This tongue that hath deluded me shall doe thee little good,
For of thy speach but simple use hereafter shalt thou have.
The deede it selfe did straight confirme the threatnings that she gave.
Yet Echo of the former talke doth double oft the ende
And backe againe with just report the wordes earst spoken sende.
Now when she sawe Narcissus stray about the Forrest wyde,
She waxed warme and step for step fast after him she hyde.
The more she followed after him and neerer that she came,
The hoter ever did she waxe as neerer to hir flame.
Lyke as the lively Brimstone doth which dipt about a match,
And put but softly to the fire, the flame doth lightly catch.
O Lord how often woulde she faine (if nature would have let)
Entreated him with gentle wordes some favour for to get?
But nature would not suffer hir nor give hir leave to ginne.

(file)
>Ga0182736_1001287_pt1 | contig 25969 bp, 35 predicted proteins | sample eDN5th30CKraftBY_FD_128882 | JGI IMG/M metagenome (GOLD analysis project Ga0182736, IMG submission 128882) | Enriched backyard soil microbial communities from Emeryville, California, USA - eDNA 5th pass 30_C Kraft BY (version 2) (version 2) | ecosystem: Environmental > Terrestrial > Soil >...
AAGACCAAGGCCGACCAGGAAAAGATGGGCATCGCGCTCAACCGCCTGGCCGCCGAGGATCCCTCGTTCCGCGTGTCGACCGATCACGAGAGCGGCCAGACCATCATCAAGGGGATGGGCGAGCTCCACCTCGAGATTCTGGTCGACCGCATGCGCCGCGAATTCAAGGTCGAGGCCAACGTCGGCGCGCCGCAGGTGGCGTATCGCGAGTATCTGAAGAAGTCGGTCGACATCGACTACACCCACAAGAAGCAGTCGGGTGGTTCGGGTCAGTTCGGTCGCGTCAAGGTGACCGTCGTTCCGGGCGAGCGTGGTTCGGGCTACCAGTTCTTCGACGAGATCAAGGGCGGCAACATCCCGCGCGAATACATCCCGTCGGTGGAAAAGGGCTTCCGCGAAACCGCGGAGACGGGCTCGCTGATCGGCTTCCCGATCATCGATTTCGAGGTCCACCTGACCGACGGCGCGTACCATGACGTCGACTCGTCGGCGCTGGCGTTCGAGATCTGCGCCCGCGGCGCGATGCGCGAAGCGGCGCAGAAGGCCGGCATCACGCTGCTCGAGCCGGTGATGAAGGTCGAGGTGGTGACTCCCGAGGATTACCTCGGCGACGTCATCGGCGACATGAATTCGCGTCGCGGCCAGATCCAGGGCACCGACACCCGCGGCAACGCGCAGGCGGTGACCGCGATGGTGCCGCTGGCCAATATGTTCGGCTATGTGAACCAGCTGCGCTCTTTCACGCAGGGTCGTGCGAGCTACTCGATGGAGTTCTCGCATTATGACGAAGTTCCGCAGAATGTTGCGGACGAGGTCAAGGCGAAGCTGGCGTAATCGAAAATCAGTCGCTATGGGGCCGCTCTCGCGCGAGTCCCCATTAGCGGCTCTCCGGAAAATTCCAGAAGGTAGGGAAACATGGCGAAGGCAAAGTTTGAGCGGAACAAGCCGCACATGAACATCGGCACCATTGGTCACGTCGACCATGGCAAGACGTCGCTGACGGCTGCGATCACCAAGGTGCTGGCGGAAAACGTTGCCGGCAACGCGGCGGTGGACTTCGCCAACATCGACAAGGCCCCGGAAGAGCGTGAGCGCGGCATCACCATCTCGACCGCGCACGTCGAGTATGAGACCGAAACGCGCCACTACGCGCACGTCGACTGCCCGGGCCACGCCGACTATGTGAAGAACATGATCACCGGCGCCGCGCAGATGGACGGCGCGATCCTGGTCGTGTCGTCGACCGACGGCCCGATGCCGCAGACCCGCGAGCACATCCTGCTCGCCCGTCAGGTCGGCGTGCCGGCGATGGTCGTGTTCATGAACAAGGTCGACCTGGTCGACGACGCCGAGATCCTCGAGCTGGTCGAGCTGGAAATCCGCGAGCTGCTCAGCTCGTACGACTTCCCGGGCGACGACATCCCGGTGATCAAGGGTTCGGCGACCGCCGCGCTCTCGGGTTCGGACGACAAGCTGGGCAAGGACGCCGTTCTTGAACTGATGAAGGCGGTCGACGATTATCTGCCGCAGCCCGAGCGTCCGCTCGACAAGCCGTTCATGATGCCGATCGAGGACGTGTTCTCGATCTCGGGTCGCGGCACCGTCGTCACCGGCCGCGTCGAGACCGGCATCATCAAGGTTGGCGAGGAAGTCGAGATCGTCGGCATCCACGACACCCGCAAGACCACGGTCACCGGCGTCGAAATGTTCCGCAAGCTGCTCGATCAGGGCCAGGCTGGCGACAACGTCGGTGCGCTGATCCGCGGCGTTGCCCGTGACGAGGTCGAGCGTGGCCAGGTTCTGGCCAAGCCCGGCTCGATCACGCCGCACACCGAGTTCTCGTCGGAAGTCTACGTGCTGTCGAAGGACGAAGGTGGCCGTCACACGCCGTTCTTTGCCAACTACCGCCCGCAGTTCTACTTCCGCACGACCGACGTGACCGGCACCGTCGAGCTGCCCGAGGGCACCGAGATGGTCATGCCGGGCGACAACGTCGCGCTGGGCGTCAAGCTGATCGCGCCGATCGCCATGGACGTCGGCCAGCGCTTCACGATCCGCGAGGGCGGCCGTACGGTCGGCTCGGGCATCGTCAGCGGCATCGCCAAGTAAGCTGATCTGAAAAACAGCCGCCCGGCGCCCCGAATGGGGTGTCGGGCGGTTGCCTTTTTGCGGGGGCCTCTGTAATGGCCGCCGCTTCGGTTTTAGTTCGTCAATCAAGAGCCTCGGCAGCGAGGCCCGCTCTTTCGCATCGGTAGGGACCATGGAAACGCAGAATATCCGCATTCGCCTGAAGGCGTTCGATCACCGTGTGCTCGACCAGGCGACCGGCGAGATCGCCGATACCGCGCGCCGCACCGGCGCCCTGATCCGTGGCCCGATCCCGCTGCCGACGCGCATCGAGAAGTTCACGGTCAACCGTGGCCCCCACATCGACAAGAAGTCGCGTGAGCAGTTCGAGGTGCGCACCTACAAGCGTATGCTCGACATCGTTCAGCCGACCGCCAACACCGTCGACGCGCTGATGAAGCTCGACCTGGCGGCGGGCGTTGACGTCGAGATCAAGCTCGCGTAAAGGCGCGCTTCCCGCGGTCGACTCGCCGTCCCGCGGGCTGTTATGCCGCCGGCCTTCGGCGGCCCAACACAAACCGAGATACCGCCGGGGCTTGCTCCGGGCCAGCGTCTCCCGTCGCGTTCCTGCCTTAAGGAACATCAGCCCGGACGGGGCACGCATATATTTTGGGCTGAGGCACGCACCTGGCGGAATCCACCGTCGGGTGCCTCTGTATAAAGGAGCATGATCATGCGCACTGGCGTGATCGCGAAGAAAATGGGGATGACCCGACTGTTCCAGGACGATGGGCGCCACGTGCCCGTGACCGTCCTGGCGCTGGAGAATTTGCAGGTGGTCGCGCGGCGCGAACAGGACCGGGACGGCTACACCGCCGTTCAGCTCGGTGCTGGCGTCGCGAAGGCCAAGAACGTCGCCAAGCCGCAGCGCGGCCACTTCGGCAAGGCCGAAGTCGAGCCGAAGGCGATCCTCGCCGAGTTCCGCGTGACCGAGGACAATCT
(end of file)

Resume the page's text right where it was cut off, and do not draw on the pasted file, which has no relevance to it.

Yet (so farre forth as she by graunt at natures hande could winne)
As readie with attentive eare she harkens for some sounde,
Whereto she might replie hir wordes, from which she is not bounde.
By chaunce the stripling being strayde from all his companie,
Sayde: Is there any body nie? Straight Echo answerde: I.
Amazde he castes his eye aside, and looketh round about,
And Come (that all the Forrest roong) aloud he calleth out.
And Come (sayth she:) he looketh backe, and seeing no man followe,
Why fliste, he cryeth once againe: and she the same doth hallowe.
He still persistes and wondring much what kinde of thing it was
From which that answering voyce by turne so duely seemde to passe,
Said: Let us joyne. She (by hir will desirous to have said
In fayth with none more willingly at any time or stead)
Said: Let us joyne. And standing somewhat in hir owne conceit,
Upon these wordes she left the Wood, and forth she yeedeth streit,
To coll the lovely necke for which she longed had so much,
He runnes his way and will not be imbraced of no such,
And sayth: I first will die ere thou shalt take of me thy pleasure.
She aunswerde nothing else thereto, but Take of me thy pleasure.